Two weeks after Superstorm Sandy pummeled the U.S. East Coast, those who are in the hardest hit areas of New York and New Jersey are still picking up the pieces.
Though New York and New Jersey bore the brunt of the destruction, at its peak, the storm reached 1,000 miles across, killed more than 100 people in 10 states, knocked out power to 8.5 million and canceled nearly 20,000 flights. More than 12 inches of rain fell in Easton, Md., and 34 inches of snow fell in Gatlinburg, Tenn. Damage has been estimated at $50 billion, making Sandy the second most expensive storm in U.S. history, behind Katrina.
Recovery efforts are underway, and volunteers who want to lend a hand can use online tools to connect those in need. Several websites and social networks have been altered to help people who have been severely affected or displaced by Sandy.
Housing and Electricity
Housing and electricity are likely at the top of the list for people who are displaced or still in the dark.
Airbnb partnered with New York City mayor Michael Bloomberg to launch a free housing platform. The online vacation rental matchmaking service has a dedicated directory of people who are willing to donate their spaces for free, using Airbnb's platform. To date, over 700 listings have been created for free housing. More information can be found at Airbnb.com/Sandy.
Those who can access computers or smartphones, can use Google's crisis map to access information about power outages. Once on the map, select "damage assessments" and "power outage information."
is now in effect in New York City and 12 counties in New Jersey, due to fuel shortages in the area. Motorists who want to fill up will have to rotate turns every other day. People looking to ease pain at the pump can try ridesharing.
The website Rootless.me has seen a spike in usage since it launched a page to help commuters connect in the New York City area. At the time, Manhattan was under a 3 person minimum restriction. Rootless co-founder and chief executive officer Aaron Williams told CBS News via email that 4,000 have visited the NYC ridesharing page since it launched.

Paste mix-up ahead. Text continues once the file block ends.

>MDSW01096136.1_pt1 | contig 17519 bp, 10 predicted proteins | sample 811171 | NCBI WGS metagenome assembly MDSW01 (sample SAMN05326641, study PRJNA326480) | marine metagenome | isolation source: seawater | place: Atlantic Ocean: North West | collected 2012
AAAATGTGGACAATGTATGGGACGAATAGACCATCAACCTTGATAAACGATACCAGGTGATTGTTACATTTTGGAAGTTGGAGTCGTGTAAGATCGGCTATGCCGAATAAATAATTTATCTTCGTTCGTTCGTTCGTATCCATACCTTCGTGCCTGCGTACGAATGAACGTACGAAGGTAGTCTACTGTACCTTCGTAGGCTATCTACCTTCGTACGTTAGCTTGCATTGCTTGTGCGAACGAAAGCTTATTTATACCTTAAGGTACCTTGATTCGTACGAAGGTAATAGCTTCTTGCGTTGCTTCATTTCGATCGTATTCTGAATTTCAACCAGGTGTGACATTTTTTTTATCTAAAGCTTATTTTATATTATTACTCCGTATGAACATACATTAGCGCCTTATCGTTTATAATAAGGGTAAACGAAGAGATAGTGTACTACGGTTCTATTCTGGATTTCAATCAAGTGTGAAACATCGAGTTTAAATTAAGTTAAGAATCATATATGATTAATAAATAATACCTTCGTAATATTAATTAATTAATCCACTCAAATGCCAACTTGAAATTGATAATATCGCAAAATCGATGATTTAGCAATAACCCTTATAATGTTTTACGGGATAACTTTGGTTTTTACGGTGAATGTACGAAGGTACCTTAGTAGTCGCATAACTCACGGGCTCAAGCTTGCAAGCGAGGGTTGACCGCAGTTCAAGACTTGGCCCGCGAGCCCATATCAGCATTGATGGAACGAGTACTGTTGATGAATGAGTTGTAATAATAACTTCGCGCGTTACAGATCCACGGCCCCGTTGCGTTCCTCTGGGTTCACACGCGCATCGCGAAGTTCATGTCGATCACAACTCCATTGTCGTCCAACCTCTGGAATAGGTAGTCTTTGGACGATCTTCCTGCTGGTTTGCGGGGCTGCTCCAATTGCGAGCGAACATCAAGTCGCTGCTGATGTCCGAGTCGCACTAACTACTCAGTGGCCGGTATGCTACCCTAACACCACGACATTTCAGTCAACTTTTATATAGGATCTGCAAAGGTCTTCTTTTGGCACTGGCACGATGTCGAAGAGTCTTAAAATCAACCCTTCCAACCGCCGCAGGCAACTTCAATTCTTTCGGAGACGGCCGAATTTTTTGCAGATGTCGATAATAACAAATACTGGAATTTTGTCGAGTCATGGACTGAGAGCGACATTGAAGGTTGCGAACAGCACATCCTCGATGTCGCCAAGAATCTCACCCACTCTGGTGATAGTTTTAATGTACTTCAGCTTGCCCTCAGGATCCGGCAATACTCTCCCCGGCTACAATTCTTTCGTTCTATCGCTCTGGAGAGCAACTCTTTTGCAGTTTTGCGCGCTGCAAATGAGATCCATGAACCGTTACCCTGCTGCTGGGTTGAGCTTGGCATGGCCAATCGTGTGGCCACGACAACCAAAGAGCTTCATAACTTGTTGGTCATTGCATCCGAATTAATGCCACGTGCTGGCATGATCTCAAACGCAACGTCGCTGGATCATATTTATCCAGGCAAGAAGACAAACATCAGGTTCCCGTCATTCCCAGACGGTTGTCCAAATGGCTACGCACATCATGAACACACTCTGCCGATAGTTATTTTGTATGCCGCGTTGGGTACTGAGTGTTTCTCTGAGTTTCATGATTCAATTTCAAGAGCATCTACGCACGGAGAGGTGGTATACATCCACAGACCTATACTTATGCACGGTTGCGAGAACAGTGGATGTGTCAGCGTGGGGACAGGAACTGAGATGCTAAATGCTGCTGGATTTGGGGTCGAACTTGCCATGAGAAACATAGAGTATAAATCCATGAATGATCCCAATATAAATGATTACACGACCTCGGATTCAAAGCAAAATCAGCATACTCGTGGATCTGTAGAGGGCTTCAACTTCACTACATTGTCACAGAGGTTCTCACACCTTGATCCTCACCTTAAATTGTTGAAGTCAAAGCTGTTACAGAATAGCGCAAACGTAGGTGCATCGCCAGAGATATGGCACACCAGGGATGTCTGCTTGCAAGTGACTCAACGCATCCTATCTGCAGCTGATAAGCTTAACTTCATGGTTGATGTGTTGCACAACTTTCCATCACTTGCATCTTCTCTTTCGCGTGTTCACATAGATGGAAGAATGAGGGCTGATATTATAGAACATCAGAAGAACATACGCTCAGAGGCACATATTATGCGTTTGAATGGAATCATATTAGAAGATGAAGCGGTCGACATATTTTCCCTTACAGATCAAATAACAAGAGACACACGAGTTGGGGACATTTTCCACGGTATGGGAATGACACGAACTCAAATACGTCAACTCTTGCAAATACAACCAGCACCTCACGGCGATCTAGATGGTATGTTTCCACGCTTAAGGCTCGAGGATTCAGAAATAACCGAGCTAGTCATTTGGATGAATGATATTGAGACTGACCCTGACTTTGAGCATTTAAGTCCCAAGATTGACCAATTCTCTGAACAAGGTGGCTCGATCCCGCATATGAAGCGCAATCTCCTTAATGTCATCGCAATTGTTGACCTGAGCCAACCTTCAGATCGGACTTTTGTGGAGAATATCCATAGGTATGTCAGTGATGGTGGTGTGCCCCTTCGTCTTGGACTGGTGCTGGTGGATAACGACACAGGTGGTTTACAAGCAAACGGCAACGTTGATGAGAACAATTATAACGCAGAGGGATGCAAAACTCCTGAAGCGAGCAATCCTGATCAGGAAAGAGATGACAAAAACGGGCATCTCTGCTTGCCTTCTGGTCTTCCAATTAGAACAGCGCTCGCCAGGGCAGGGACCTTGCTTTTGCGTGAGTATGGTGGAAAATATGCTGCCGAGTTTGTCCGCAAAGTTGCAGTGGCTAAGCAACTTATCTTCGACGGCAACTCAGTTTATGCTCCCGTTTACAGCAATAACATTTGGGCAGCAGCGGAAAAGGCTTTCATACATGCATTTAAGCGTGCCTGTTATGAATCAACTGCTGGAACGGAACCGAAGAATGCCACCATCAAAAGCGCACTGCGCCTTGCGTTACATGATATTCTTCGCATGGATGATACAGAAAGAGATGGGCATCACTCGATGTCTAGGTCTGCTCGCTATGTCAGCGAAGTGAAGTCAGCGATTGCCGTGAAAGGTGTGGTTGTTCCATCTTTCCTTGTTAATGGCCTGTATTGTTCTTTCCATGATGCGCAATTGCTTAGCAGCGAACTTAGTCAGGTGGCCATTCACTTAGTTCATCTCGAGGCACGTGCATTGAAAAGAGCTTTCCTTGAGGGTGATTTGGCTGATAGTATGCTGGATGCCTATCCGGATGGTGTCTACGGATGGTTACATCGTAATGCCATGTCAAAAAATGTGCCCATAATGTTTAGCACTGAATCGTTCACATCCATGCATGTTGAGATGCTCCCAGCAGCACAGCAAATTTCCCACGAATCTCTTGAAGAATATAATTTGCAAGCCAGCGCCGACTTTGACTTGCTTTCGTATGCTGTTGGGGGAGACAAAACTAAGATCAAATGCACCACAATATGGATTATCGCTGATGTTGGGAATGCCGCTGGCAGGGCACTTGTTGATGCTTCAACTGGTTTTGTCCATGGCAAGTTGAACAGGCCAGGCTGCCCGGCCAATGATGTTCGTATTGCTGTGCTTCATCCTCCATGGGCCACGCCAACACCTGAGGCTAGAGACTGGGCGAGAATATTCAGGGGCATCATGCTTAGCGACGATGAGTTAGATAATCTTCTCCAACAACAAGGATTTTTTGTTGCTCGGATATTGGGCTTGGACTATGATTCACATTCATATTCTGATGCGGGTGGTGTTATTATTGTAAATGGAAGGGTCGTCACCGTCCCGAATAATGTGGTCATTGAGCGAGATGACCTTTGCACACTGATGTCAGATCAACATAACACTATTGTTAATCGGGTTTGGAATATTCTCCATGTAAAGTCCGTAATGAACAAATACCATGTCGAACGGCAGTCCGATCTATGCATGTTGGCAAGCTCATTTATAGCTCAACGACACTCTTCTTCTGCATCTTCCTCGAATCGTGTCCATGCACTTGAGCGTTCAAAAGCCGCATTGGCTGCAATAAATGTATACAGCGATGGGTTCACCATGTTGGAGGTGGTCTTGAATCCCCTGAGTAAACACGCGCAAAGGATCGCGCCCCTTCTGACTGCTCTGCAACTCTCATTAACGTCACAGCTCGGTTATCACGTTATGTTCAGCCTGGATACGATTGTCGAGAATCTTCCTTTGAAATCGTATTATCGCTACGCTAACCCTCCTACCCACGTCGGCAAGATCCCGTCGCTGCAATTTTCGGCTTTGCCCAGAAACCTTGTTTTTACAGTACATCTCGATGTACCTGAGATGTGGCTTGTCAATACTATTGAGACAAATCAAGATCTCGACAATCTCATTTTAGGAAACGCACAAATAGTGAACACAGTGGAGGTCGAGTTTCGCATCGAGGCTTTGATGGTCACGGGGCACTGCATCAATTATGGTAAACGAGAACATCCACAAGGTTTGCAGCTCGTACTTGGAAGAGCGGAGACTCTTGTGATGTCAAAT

Occupy Sandy, an offshoot of the Occupy Wall Street movement, is also connecting drivers with passengers via its Occupy Sandy Rideshare Facebook page and by texting @osdrivers to 23559. People who choose to participate in rideshare situations should use reasonable precaution.
Connecting Volunteers and Supplies
Occupy Sandy has also repurposed Amazon.com's wedding registry so that people from anywhere in the world can buy supplies that will be distributed to people in the most affected areas.
Items like blankets, cookware and cleaning supplies can be bought online and shipped to Occupy Sandy's distribution center at the Church of St. Luke and St. Matthew in Brooklyn, N.Y.
CBS New York has a full list of locations that are looking for volunteers in the Tri-State Area.
Targeted information can be found through a service like Crowdmap.com, which is a platform that lets people or organizations create custom maps. A search of the keyword Sandy resulted in custom maps that include everything from places for those who have been displaced to work to more specific locations.
Each Crowdmap has custom information. The map for Staten Island lists shelters, places to charge devices and find rides, among other things.The Hurricane Sandy Communication map lists locations with free public Wi-Fi and electronics charging stations.
Tech Companies Lend a Hand
Tech companies are also offering service to help those in Sandy's path.
Comcast said it would offer free Wi-Fi hot spots to anyone in the storm's path including: Pennsylvania, New Jersey, Maryland, Delaware, Washington, D.C., Virginia, West Virginia, Massachusetts, New Hampshire and Maine.
Verizon Wireless is waiving all charges for domestic voice and text usage between Oct. 29 and Nov. 16 for residents of New York and New Jersey. AT&T will waive voice and text overage charges through the end of November for customers in affected areas in New York, New Jersey, Eastern Pennsylvania, Delaware and Connecticut.